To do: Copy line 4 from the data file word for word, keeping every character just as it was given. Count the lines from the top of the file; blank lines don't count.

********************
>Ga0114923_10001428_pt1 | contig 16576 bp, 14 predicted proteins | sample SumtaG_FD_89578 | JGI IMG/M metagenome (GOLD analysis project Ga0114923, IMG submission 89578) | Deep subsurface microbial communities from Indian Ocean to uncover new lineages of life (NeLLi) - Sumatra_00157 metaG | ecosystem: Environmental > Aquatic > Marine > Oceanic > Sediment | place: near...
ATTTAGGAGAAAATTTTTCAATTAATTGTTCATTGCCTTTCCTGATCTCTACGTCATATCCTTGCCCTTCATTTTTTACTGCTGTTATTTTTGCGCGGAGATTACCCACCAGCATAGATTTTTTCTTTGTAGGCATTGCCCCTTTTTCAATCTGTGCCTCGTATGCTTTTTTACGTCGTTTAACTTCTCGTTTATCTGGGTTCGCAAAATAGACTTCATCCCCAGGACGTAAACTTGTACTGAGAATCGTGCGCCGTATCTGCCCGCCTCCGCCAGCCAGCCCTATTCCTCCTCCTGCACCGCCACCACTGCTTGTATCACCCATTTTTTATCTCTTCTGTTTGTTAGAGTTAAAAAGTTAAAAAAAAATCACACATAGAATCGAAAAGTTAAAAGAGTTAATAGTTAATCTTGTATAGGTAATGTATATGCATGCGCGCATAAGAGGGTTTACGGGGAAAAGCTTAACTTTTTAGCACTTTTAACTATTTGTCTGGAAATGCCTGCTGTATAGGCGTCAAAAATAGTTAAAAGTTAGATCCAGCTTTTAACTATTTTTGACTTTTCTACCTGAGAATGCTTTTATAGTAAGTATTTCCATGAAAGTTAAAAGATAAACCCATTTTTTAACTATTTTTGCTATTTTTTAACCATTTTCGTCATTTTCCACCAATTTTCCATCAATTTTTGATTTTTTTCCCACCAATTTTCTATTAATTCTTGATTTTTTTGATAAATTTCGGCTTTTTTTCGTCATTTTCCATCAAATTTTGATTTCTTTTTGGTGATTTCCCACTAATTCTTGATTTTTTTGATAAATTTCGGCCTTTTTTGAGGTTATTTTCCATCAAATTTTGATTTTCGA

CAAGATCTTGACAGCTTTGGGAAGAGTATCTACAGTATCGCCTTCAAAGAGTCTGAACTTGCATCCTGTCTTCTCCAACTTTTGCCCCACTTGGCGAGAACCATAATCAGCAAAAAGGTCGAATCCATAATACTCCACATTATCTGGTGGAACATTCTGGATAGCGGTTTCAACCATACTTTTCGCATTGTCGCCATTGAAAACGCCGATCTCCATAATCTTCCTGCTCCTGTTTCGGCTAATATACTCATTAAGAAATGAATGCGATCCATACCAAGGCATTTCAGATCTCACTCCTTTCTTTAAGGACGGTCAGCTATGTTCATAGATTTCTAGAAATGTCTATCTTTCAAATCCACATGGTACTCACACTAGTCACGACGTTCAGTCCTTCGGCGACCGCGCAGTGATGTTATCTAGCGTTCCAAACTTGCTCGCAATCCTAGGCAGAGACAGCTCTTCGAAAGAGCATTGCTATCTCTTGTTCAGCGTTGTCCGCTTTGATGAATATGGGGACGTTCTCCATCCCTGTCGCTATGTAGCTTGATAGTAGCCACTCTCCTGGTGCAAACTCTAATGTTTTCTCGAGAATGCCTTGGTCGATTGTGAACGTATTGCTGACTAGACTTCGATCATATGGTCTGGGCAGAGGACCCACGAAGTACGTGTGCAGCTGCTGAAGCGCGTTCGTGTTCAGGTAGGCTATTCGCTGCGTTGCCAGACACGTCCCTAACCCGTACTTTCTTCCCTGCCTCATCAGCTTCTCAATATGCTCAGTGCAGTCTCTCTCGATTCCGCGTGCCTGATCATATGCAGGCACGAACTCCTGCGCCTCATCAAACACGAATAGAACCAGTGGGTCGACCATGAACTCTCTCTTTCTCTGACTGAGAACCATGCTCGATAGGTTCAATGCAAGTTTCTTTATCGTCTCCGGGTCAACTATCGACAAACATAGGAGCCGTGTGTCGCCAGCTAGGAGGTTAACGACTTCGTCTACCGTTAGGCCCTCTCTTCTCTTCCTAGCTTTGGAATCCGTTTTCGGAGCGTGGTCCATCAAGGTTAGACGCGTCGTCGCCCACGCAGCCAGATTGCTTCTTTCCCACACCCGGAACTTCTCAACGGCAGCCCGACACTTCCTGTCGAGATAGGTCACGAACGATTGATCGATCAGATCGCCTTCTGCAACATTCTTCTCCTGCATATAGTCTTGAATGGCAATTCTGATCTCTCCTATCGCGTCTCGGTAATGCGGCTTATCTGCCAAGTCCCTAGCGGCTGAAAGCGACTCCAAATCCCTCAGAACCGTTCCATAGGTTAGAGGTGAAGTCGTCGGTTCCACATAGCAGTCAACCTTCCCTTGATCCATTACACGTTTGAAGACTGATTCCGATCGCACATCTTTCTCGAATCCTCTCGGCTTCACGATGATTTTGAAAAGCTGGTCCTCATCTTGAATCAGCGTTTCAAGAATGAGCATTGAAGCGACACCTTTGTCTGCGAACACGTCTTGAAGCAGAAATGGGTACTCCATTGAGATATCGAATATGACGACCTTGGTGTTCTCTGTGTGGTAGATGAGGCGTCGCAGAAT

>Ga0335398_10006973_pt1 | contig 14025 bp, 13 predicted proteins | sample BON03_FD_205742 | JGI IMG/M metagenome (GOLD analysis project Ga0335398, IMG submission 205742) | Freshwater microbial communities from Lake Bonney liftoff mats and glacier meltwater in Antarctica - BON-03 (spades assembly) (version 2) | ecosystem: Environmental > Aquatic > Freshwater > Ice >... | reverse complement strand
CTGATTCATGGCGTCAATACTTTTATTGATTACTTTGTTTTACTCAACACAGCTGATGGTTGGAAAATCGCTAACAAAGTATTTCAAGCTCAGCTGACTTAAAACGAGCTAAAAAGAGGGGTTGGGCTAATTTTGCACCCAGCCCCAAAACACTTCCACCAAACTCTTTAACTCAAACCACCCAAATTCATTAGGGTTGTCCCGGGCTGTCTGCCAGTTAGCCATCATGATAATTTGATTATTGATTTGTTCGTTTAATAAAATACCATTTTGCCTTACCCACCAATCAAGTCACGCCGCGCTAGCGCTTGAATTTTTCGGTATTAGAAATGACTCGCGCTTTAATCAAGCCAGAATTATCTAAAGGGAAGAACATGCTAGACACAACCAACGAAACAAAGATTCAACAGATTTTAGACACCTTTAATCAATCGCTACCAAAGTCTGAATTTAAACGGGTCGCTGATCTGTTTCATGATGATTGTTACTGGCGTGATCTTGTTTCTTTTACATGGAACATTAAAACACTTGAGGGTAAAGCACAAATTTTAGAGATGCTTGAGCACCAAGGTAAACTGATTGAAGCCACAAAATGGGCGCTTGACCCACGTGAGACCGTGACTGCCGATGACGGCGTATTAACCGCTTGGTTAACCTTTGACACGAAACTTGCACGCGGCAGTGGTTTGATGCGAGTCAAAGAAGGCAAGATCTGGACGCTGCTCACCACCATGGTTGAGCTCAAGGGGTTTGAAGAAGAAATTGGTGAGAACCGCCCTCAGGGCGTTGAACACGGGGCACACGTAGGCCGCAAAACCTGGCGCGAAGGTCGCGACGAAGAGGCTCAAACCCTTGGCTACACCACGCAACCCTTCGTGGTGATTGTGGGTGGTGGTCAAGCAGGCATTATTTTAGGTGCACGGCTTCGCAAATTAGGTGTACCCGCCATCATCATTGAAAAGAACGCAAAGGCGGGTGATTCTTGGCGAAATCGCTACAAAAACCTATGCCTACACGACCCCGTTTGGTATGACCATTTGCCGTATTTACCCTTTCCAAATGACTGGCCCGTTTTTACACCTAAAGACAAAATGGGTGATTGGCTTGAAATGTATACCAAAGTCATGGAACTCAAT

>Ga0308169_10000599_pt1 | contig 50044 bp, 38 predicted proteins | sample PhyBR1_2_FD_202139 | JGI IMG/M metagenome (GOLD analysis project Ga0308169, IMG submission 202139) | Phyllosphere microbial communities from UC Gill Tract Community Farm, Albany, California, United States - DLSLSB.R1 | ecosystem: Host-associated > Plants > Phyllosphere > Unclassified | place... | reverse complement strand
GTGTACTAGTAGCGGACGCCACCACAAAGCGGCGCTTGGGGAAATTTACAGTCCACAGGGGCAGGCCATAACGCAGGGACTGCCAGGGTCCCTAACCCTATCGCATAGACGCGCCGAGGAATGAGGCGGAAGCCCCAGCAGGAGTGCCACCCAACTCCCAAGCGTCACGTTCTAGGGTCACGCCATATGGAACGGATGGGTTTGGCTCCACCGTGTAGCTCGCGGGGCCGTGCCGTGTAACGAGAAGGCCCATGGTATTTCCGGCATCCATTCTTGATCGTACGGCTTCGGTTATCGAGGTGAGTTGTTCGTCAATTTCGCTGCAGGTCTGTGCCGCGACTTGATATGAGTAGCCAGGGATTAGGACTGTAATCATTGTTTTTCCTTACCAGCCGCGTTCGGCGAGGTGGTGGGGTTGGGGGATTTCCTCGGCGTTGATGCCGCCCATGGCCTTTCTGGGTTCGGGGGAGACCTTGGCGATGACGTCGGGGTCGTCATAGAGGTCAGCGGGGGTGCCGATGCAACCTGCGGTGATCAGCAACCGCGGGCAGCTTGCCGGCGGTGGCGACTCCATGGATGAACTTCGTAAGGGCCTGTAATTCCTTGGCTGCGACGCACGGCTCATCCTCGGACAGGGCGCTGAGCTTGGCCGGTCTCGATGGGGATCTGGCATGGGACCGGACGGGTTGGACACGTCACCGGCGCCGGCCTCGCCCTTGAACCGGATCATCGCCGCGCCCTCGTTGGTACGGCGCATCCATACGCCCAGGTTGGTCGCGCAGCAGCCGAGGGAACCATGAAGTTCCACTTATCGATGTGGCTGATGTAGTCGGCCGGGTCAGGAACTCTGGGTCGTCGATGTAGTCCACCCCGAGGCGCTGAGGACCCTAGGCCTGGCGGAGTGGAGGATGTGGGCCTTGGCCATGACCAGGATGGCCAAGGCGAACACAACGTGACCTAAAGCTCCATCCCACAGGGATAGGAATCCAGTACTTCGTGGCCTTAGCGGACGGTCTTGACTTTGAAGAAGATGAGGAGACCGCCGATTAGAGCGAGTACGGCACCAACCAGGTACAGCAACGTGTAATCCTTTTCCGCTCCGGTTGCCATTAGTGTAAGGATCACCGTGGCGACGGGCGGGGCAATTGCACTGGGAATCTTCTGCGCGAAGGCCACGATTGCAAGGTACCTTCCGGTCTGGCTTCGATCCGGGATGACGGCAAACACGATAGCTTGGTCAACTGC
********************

>Ga0335398_10006973_pt1 | contig 14025 bp, 13 predicted proteins | sample BON03_FD_205742 | JGI IMG/M metagenome (GOLD analysis project Ga0335398, IMG submission 205742) | Freshwater microbial communities from Lake Bonney liftoff mats and glacier meltwater in Antarctica - BON-03 (spades assembly) (version 2) | ecosystem: Environmental > Aquatic > Freshwater > Ice >... | reverse complement strand